You are here

CIO News

As tablet integration becomes increasingly prominent in U.S. classrooms, administrators face challenges preparing district infrastructures, teachers, students and parents for a shift to digital learning.

Here are some tips from two district leaders who have successfully undergone the change to those considering a move to tablets.

Oba Ambassador students from Shadow Mountain High School in Phoenix, Ariz., run a technology workshop for classmates and teachers.

Introducing new technology into schools can be difficult, due to time constraints and a lack of resources. But your school can find a new way to help teachers integrate technology into the classroom.

A new partnership between Generation YES, a nonprofit organization that seeks to empower students to use modern technology in schools, and Oba, a cloud-based learning platform that encourages global collaboration, is allowing students to do just that.

Students’ at-home media choices may negatively impact in-class performance, says a new study from Common Sense Media, an organization that provides media information to parents. 71 percent of teachers surveyed believe students’ watching TV and using video games, texting, and social networking have hurt students’ attention spans “a lot” or “somewhat.” 59 percent believe media use has hurt face-to-face communication with others, according to the report “Children, Teens, and Entertainment Media: The View from the Classroom.”

STEM education is moving out of classrooms and onto smartphones, with a new mobile platform called Active Explorer that aims to inspire student interest in the sciences. The American Association for the Advancement of Science (AAAS) partnered with Qualcomm’s Wireless Reach initiative and mobile virtual network operator Kajeet to create the program.

As of 2017, textbooks should be a thing of the past, according to a report, “Out of Print: Reimagining the K-12 Textbook in a Digital Age,” released by the State Educational Technology Directors Association (SETDA) in September. The report recommends that states and districts begin making the shift from print to digital instructional materials with the next major textbook adoption cycle, completing the transition within the next five years.

A holistic view of a student’s progress is now available, with help from the U.S. Department of Education. eScholar myTrack is the first commercially available collaborative platform in which administrators, teachers, support staff, students, and parents can see an individualized, holistic view of a student’s progress across their entire education career. myTrack uses data from the MyData Button, a U.S. DOE-facilitated industry movement encouraging schools and software vendors to allow students to download their own data to create a personal learning profile.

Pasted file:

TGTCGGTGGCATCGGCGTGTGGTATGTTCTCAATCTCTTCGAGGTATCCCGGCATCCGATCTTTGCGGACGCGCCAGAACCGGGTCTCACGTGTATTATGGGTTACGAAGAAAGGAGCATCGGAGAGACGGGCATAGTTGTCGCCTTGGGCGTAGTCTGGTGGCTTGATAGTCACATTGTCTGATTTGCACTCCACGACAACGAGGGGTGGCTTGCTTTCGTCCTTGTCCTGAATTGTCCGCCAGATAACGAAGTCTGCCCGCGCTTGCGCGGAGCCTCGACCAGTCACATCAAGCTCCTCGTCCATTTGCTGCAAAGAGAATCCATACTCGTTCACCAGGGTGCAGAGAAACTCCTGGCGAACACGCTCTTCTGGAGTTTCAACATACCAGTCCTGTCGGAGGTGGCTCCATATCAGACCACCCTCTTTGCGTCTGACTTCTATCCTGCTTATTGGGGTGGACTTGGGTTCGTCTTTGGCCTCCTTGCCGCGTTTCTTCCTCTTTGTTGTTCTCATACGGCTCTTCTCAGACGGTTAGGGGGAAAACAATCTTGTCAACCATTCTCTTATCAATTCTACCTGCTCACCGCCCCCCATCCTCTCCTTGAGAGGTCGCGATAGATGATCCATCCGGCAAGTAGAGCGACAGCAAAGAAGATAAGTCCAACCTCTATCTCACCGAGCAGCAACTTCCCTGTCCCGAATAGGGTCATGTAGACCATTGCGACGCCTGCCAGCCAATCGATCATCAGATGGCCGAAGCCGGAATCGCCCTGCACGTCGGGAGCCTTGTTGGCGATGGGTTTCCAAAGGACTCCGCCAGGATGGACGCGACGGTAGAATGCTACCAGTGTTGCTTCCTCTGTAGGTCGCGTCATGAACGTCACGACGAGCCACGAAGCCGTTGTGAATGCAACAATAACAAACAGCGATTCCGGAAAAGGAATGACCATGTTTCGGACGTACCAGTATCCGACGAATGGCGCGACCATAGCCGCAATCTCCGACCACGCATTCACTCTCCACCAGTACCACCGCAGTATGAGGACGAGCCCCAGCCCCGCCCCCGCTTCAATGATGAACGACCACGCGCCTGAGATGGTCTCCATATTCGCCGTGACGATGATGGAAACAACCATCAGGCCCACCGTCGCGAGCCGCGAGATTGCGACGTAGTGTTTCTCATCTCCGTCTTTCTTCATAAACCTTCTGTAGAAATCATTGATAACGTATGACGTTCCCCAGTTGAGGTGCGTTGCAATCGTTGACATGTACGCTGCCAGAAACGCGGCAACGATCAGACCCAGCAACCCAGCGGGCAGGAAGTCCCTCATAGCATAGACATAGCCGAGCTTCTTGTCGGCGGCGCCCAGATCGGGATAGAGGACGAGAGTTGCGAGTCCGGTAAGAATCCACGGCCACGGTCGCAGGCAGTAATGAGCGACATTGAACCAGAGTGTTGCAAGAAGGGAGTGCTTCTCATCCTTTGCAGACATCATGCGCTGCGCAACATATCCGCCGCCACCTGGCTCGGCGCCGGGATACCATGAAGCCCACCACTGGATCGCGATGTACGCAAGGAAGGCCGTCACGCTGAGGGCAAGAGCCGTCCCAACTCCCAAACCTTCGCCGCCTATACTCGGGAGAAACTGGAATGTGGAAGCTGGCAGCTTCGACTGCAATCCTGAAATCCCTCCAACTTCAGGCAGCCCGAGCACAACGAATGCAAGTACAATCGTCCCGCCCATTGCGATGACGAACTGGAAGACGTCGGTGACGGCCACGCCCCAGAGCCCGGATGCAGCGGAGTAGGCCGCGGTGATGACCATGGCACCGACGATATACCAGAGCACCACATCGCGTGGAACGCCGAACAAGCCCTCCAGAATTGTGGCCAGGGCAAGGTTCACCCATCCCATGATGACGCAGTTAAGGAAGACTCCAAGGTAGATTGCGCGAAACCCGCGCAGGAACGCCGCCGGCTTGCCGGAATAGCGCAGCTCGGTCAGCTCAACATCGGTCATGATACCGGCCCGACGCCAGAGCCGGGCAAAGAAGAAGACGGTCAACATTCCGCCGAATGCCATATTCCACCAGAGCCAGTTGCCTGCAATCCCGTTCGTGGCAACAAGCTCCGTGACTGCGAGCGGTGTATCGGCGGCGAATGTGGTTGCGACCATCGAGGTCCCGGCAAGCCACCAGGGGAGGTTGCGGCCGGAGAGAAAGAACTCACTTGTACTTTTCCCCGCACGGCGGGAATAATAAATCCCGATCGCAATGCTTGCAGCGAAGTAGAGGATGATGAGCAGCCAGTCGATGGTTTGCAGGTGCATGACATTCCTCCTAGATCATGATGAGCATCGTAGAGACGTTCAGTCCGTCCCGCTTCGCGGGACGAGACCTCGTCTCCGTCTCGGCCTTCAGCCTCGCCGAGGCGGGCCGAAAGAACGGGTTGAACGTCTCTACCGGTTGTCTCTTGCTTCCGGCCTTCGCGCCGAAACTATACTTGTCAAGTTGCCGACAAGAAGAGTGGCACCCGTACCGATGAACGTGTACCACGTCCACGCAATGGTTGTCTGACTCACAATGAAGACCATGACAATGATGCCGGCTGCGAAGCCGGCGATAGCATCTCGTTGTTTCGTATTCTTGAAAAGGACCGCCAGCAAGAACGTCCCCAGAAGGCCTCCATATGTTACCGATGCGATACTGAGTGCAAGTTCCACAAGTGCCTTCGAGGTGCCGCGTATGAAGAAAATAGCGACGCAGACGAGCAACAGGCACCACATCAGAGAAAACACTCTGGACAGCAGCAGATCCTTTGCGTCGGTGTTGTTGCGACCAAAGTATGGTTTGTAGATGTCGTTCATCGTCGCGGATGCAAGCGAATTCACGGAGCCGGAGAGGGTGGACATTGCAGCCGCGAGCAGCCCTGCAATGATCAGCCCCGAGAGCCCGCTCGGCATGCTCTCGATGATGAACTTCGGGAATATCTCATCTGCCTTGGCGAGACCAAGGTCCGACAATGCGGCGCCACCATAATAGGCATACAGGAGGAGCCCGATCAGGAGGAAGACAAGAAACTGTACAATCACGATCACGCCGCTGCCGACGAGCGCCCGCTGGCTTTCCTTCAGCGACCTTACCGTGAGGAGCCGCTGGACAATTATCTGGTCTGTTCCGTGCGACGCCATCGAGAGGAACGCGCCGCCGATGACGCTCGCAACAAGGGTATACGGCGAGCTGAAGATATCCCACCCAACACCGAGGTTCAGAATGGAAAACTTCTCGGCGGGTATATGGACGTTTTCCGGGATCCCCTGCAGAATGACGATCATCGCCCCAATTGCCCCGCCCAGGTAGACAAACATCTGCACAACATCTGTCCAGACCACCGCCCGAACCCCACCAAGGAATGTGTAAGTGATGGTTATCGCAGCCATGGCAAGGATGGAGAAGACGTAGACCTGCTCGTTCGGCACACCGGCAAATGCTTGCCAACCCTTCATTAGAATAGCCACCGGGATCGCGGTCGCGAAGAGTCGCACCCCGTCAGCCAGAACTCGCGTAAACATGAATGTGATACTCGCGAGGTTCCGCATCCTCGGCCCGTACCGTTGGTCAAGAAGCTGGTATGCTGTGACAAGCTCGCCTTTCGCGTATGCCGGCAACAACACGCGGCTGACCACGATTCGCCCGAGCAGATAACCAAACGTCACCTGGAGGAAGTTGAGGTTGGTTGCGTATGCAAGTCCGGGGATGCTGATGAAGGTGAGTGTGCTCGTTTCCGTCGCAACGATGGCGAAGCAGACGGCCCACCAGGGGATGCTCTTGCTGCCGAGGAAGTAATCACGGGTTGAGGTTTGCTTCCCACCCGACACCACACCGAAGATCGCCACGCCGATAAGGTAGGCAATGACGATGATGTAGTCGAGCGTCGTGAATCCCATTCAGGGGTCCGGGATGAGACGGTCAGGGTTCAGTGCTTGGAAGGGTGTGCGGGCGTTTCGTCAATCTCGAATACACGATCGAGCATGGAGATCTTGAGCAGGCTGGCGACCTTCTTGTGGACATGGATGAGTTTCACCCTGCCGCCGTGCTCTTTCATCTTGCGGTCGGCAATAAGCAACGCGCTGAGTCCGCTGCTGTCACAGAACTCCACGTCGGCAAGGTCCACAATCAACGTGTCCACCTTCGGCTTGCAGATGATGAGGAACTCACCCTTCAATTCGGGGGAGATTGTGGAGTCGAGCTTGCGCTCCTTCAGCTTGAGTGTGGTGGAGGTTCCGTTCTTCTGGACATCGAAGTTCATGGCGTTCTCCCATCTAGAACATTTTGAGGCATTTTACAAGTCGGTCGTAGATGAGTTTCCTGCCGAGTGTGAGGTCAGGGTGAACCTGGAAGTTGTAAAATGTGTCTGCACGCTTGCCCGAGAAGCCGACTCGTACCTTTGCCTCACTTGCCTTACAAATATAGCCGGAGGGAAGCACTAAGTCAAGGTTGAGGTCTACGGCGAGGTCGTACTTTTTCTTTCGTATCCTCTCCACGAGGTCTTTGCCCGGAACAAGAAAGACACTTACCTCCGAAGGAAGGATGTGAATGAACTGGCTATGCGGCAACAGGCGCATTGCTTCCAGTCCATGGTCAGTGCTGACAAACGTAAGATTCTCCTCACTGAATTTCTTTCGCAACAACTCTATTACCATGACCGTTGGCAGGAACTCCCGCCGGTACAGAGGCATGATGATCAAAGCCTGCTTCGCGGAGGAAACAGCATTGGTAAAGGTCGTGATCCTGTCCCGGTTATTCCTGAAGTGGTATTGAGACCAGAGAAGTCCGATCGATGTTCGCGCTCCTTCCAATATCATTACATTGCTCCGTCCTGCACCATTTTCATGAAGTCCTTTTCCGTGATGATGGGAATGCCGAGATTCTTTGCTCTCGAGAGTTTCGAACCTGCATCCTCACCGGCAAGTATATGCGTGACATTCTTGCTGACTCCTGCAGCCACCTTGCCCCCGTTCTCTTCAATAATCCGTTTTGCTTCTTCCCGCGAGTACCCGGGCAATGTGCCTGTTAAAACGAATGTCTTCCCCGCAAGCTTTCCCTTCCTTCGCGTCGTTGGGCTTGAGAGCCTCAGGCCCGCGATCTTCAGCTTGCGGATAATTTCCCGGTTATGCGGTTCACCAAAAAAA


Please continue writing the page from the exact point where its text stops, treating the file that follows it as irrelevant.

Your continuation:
SchoolSpeedTest.orgAs K12 education becomes more interconnected to videos, photos, software and Internet offerings for project-based learning and other lessons, there is a great need for schools not to only have access to broadband but also to have enough broadband to keep up with the array of new tools used in class.

Shravan RavishankarWithin a few months, each of Henrico County (Va.) Public Schools’ 13 magnet schools will have a fully automated application process, thanks to two high school interns who built the software program this past summer.

In May, the district rolled out a one-of-its-kind school bus that serves as a professional development site for teachers.

Professional development in the Scottsdale (Ariz.) Unified School District just got mobile—and we don’t mean tablets. In May, the district rolled out a one-of-its-kind school bus that serves as a professional development site for teachers to become acquainted with new technology before it’s introduced in the classroom. The purpose of the bus, which was dubbed eCoach, is to create an innovative environment for professional development and to deliver this technology seamlessly across all 31 schools in the district.

TED-Ed, an online content library associated with TED conferences, went live in April with the goal of enhancing classroom lessons and inspiring lifelong learning. It is similar to Khan Academy, but the videos are made by teachers from around the world rather than just one expert. They have received much praise in their first few months.

“The beauty of TED-Ed and the Khan Academy is that they are online libraries available to anyone with an Internet connection anytime and anywhere,” says Logan Smalley, director of TED-Ed.

Pages